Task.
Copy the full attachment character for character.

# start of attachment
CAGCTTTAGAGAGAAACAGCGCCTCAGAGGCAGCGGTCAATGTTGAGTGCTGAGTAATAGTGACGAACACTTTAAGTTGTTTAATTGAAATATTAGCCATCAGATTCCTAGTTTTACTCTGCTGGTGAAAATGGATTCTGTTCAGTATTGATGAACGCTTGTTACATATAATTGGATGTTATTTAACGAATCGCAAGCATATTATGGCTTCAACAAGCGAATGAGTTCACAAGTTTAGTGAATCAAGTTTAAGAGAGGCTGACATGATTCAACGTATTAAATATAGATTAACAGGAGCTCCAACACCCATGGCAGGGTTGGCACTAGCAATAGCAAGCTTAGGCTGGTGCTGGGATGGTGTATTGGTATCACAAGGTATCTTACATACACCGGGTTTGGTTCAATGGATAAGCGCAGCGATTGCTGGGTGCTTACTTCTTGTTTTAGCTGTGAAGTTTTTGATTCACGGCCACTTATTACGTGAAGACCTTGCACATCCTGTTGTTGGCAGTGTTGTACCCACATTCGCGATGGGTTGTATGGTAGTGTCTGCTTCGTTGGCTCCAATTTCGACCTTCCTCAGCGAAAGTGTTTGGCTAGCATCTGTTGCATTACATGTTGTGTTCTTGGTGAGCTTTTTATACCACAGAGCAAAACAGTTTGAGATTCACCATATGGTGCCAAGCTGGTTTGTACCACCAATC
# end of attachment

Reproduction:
CAGCTTTAGAGAGAAACAGCGCCTCAGAGGCAGCGGTCAATGTTGAGTGCTGAGTAATAGTGACGAACACTTTAAGTTGTTTAATTGAAATATTAGCCATCAGATTCCTAGTTTTACTCTGCTGGTGAAAATGGATTCTGTTCAGTATTGATGAACGCTTGTTACATATAATTGGATGTTATTTAACGAATCGCAAGCATATTATGGCTTCAACAAGCGAATGAGTTCACAAGTTTAGTGAATCAAGTTTAAGAGAGGCTGACATGATTCAACGTATTAAATATAGATTAACAGGAGCTCCAACACCCATGGCAGGGTTGGCACTAGCAATAGCAAGCTTAGGCTGGTGCTGGGATGGTGTATTGGTATCACAAGGTATCTTACATACACCGGGTTTGGTTCAATGGATAAGCGCAGCGATTGCTGGGTGCTTACTTCTTGTTTTAGCTGTGAAGTTTTTGATTCACGGCCACTTATTACGTGAAGACCTTGCACATCCTGTTGTTGGCAGTGTTGTACCCACATTCGCGATGGGTTGTATGGTAGTGTCTGCTTCGTTGGCTCCAATTTCGACCTTCCTCAGCGAAAGTGTTTGGCTAGCATCTGTTGCATTACATGTTGTGTTCTTGGTGAGCTTTTTATACCACAGAGCAAAACAGTTTGAGATTCACCATATGGTGCCAAGCTGGTTTGTACCACCAATC